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A state of hope

This is a good start, California



On June 15, Kim Kardashian and Kanye West blessed the world with their spawnage, and on June 26 the Supreme Court of the United States struck down the Defense of Marriage Act and repealed California’s Proposition 8, making me, a card-carrying gay, an almost fully fledged citizen of the United States of America. My mother claims I’m not actually a citizen because extraterrestrials dumped me here at birth, but I’m pretty sure she just says that so she doesn’t have to own up to the ’80s perm she’s rocking in my birth photos.

But back to what matters: the Kardashian spawn. Wait, no … gay marriage.

Just recently I was watching an episode of the hit ABC Family series Glee (before you pass judgment, it was 2 a.m. and the Home Shopping Network has issued a restraining order against me), and I was struck wordless by a particularly hot and heavy make-out session between two of the show’s male leads. Before the fat tear of gay solidarity and pride I had shed could even reach the Cheetos stains around my lips, I was hit with a wave of teenaged nostalgia.

Maybe all of this transparent gayness is getting glib for the Glee generation, but I am still grappling with the reality that I can and do live life as an openly gay woman. I guess maybe that’s why I find the SCOTUS decisions incredibly empowering—but not exactly the point behind the fight for equality. Don’t get me wrong: I’m no wet blanket here, and on June 26 I certainly wept into my celebratory organic kale salad as much as the next lesbian did, but I think bigger and more important things are afoot for my fellow LGBT brethren and myself.

Watching two fashion-literate dudes make out on my television screen at 2 a.m. made me realize that in all my years spent in the public educational system, I would have never even dreamed of living the life of a Glee kid.

Why? Because when I graduated from Arroyo Grande High School a mere six years ago, the favorite chant from opposing schools’ football teams was still, “You can’t spell fag without A.G.” I’m sure those neighboring schools produced a lot of Mensa Society contenders, but it was a real school spirit killer for the gay kids.

So I tucked my sexuality away like a webbed toe, until college. But even my nearly ironclad shield of heterosexuality wasn’t immune to bits and pieces of my true identity surfacing at inopportune times.

I could typically brush off homophobic remarks because I was so totally straight—don’t you see all of these Heath Ledger and Lance Bass pictures in my locker? What kind of gay woman likes these pictures? Right, guys? Right?

I only survived high school thanks to another genetic anomaly: a self-deprecating sense of humor. Most of my less-than-tolerant classmates found that attempts to break me down were about as useful as trying to milk a cat. But you can only keep up a Tina Fey-like resistance to criticism for so long, and I know many of my gay classmates suffered worse fates.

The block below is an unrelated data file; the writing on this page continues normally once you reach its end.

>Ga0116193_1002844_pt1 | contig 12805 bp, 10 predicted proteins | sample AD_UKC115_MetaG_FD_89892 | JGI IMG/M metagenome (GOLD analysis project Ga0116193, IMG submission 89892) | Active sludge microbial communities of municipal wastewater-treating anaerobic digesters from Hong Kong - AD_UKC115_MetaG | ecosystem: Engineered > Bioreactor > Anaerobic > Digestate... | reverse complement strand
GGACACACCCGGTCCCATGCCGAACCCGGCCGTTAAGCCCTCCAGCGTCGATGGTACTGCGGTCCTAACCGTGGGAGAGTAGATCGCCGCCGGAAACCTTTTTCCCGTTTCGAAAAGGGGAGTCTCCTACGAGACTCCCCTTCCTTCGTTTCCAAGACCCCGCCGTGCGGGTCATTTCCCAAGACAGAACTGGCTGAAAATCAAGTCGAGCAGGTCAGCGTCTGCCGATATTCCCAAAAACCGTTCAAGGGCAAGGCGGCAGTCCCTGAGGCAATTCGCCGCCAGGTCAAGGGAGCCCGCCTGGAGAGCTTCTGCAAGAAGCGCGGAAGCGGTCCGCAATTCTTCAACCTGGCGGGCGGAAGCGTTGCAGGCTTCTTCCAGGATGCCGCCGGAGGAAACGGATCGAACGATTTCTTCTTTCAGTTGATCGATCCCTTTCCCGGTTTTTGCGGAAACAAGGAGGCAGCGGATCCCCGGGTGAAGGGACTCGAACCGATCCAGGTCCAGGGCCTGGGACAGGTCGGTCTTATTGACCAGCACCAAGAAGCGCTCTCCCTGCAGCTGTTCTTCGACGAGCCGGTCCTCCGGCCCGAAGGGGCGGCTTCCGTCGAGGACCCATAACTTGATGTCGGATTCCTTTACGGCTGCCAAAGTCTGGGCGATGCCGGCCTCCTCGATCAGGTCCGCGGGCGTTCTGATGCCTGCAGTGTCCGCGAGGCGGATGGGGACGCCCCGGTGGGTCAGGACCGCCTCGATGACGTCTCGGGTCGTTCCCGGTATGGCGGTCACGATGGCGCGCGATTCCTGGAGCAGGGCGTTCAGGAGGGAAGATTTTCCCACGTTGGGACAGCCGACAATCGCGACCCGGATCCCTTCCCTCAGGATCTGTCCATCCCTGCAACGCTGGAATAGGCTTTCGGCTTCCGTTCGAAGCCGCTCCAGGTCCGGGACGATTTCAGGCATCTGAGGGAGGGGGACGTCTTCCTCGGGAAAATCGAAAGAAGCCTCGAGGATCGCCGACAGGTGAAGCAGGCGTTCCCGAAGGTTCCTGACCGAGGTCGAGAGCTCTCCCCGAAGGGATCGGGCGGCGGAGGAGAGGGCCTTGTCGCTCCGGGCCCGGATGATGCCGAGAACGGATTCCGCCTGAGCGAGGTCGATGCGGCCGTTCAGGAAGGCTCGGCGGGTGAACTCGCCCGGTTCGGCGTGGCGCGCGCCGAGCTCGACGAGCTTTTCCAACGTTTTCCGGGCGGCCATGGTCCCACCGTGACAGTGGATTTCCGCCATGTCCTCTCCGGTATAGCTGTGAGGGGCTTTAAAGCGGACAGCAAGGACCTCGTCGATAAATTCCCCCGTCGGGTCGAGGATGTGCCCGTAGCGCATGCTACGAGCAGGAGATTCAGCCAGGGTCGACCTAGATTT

And that’s why the axing of DOMA and the death of Proposition 8 and the impending (and fabulous) gay divorce court shows are all great victories, but we still have so many more battles to win before we can declare the war won. Now I know I’ve started to sound like the big, gay, angry wet blanket I promised I wasn’t, but bear with me.

We need to, in the words of Helen Lovejoy of the Simpsons, “Think of the children!” It’s wonderful and soul-affirming for young gay and trans* (the preferred spelling) kids to see their role models be able to marry in 12 states, but there are still so many young, brilliant, funny, sweet, and sad gay kids sitting on the sidelines just waiting for the fruits of equality to roll down the hill toward their homes and high school classrooms. “Fruits” of equality? Get it together, Considine.

And the heartbreaking truth is that many of these kids can’t or won’t make it to adulthood to enjoy these victories, if we don’t give them the clear and unwavering message that they, too, are valuable, today. I could be wrong, but I think there is a pretty simple solution to this problem.

Maybe I’m proposing something radical here, but I have to say it. To every Evangelical parent, teacher, aunt, uncle, grocery store clerk, or Subway sandwich artist: If your religion tells you to disown or otherwise abuse your child because your god gets the skeevies thinking about gay sex, lose your god’s number.

Why? Because I’m pretty sure that if there really is a god (although the fact that there is a bird that keeps poop-bombing my car at work right after I wash it makes me think there probably isn’t), he’d rather you skip past a few pages in the Old Testament than make your child feel so hopeless about his sexuality that he jumps off of the George Washington Bridge.

Every person deserves a full life of equality and happiness. It’s not something that gets mailed to you on your 25th birthday. It’s not a wedding certificate or a jointly filed federal tax return. It shouldn’t be something achieved only after you survive the terror and oppression of your high school, or your church, or your parents, or your government.

I believe Harvey Milk summed up what equality is best when he said, “I know you can’t live on hope alone; but without hope, life is not worth living. So you, and you, and you: you got to give them hope; you got to give them hope.”

So thanks for the hope, California. I know there is plenty more where that came from.  

Maeva Considine is calendar editor at New Times. Contact her at mconsidine@newtimesslo.com

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